Anonymous said...


Here's where try to be sneaky with numbers.
From 9k - 12k is a 3k increase, yet they say 2k is added. What happened to the 1k? Non-uni like Poly or for FT?
Given the total population now is 5m, 12k of uni seats is still pathetic. What's the context here? Against what total # of students, and how many ended up having to go outside of SG?
We cannot presume the people who migrate here don't have uni-going children. Not all are young migrants.
The fact that we have to import foreign students is another starting signs that we don;t have enough local uni talents = not enough working talent = import more foreign talents! Do you see/get the vicious cycle?
Just build more university for christ sake and get all our students uni-fied!! Otherwise, how to compete with nation of 7m graduates from China every year which our PM is salivating at getting them over!!!
DAFT policies

Chua Chin Leng aka redbean said...

Hi anon, the 2000 increase is for the next few years when total intake goes up to 14,000.

Short cut for good grads is to go to China and India and import a couple of millions from them.

Chua Chin Leng aka redbean said...

Hi anon 12:49, good that you got your flat. During my time you retained your registration number in the queue, and if I am not wrong, they used the income on the date of registration. This should be the way.

I think they have changed the system of retaining the queue number and using the latest income on being offerred the flat. Not sure about your case, is it that the limit was slightly exceeded?

Govt policies affect a lot of people and especially in the case of housing when tens or hundreds of thousands could be the difference. The govt must act responsibility for the good of the people.

Yin Shanyang said...

Hi Chua.

I’m no statistician, but I like to draw pictures of numbers. And I like to read the outcome of the census.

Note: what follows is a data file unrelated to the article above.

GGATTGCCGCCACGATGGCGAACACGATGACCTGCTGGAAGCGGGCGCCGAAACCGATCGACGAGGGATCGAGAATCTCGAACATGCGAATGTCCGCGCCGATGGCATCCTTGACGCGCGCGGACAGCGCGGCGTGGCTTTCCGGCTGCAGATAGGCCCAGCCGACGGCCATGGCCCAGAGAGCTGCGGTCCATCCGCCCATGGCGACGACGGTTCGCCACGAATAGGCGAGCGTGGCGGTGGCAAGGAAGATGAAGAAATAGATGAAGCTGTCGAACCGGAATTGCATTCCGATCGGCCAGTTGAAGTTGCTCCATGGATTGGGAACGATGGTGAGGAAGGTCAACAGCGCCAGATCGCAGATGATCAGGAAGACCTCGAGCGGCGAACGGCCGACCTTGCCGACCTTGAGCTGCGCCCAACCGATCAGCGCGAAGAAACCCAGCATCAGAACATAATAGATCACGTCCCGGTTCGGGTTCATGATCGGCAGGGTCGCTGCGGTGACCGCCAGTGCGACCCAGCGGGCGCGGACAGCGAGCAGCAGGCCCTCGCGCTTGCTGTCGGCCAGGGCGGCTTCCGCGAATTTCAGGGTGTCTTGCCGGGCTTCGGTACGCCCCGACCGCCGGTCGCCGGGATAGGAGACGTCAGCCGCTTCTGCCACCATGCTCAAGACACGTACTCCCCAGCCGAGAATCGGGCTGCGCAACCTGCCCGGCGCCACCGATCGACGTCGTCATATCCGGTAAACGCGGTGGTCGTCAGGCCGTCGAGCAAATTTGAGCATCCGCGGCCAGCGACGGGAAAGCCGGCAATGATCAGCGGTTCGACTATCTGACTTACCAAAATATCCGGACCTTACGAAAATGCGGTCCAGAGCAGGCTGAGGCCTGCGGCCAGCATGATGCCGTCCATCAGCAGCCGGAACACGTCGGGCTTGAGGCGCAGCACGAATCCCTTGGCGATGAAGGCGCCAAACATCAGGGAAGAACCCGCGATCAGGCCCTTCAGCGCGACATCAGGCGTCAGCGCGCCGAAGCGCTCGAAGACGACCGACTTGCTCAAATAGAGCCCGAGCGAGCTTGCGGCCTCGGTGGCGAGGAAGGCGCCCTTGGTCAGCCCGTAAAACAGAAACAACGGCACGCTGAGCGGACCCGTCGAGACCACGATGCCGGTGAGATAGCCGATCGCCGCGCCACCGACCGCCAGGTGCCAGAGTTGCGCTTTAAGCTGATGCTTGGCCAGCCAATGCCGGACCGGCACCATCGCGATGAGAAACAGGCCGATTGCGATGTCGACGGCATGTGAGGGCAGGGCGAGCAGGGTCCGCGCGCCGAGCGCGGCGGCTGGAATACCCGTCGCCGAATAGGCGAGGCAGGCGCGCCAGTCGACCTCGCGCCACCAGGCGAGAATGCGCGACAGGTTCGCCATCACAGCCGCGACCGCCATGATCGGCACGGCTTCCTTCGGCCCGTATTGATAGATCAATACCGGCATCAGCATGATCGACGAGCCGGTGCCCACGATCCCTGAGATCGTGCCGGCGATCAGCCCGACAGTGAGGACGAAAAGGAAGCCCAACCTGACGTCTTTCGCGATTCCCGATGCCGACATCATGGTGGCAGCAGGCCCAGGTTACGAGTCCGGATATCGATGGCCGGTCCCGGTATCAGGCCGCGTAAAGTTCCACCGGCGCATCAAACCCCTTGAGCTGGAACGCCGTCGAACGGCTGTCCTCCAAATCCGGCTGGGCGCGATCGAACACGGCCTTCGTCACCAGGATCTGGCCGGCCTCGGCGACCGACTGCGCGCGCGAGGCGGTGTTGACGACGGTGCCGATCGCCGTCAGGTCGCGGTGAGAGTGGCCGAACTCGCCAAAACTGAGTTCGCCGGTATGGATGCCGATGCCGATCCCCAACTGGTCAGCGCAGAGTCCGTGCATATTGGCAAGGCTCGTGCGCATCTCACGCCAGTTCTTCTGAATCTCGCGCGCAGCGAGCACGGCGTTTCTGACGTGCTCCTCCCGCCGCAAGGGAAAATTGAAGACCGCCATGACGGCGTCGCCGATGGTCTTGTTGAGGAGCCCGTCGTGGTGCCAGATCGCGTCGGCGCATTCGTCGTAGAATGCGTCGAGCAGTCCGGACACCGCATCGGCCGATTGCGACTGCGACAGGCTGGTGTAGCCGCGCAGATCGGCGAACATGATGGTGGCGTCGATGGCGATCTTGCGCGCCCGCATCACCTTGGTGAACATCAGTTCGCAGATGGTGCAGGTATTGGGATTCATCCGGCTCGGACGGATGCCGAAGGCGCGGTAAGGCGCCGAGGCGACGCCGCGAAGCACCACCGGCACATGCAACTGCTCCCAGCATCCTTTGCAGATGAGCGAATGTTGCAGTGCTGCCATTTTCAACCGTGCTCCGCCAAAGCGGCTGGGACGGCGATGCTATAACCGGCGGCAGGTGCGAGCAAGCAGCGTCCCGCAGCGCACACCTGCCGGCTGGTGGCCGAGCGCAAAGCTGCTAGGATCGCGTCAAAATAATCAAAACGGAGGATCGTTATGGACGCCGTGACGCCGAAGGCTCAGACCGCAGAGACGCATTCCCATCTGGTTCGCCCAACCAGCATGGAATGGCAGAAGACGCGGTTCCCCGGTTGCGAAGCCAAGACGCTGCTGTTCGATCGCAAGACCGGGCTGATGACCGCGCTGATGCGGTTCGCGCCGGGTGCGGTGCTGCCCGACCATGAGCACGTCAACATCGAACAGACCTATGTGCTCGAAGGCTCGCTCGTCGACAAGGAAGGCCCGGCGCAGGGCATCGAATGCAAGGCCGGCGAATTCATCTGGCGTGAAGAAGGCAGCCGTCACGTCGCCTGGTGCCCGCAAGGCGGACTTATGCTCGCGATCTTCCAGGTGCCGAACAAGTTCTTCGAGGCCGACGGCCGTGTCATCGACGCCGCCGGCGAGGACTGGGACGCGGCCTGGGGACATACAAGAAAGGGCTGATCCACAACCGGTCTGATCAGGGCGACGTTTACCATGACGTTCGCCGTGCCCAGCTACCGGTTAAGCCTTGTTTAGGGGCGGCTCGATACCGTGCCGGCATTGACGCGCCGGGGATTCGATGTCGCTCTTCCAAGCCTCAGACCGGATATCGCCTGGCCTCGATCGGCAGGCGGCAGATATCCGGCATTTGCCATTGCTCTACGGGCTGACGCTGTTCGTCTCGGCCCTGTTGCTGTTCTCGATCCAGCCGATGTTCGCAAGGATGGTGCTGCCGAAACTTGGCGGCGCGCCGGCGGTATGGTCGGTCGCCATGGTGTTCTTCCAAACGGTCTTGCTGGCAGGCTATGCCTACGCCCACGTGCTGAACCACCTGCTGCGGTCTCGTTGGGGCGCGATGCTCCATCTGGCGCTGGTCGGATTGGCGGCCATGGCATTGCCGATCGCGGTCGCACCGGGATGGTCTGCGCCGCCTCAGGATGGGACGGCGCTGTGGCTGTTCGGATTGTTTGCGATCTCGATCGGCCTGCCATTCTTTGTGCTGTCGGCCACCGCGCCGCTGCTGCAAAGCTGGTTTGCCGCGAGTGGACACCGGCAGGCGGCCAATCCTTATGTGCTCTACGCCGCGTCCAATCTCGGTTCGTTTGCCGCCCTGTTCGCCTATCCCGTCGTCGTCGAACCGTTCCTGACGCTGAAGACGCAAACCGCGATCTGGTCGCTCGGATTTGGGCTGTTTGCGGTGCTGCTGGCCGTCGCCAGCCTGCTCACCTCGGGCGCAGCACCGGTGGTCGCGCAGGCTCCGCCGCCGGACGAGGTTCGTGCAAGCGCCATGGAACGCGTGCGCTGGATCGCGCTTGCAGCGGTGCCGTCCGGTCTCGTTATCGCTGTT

I think using the increase in total population between 2001 to 2011 is misleading. Mainly because of the explosive growth of the non-resident population in Singapore ( see )

Instead I propose using the increase of the resident population ( citizen & PR ) of age group 15 – 24 as a better guide. Which in this case, from the two previous census years, 2000 & 2010. The increase was from 423,522 to 510,940 ( see 2000, 2010 )

So now, there is a 20% increase in the “university-going” population ( 87,418 ÷ 423,522 ) versus a 33% increase in university placement ( 3,000 ÷ 9,000 ).

So I would think that the disparity is not as large as it would seem. I’m not sure about how the 18% provision for foreign students plays out here, but I would definitely say that it’s not as outrageous as it seemed if you compare by total population growth.

Lastly, I think the other factors like overseas studies ( whether there’s an increase ) have affected the numbers as well.

Chua Chin Leng aka redbean said...

Hi Yin Shanyang, welcome to the blog.

Without the full data on the table it is difficult to be accurate in what we are discussing except making some generalisation. Even in the mypaper today, it said that 12,000 Singaporean students enter university each year which is obviously wrong when total places available is 12,000 and 18% or 2,160 of these were reserved for foreign students.

The important point to note is the number of good and eligible Singaporean students unable to secure places in the unis and forced to go overseas.

There is this assumption that foreign students are a must and a good influence in the unis. Can't disagree with that. But while catering to them, don't neglect our very own.

Singaporeans first.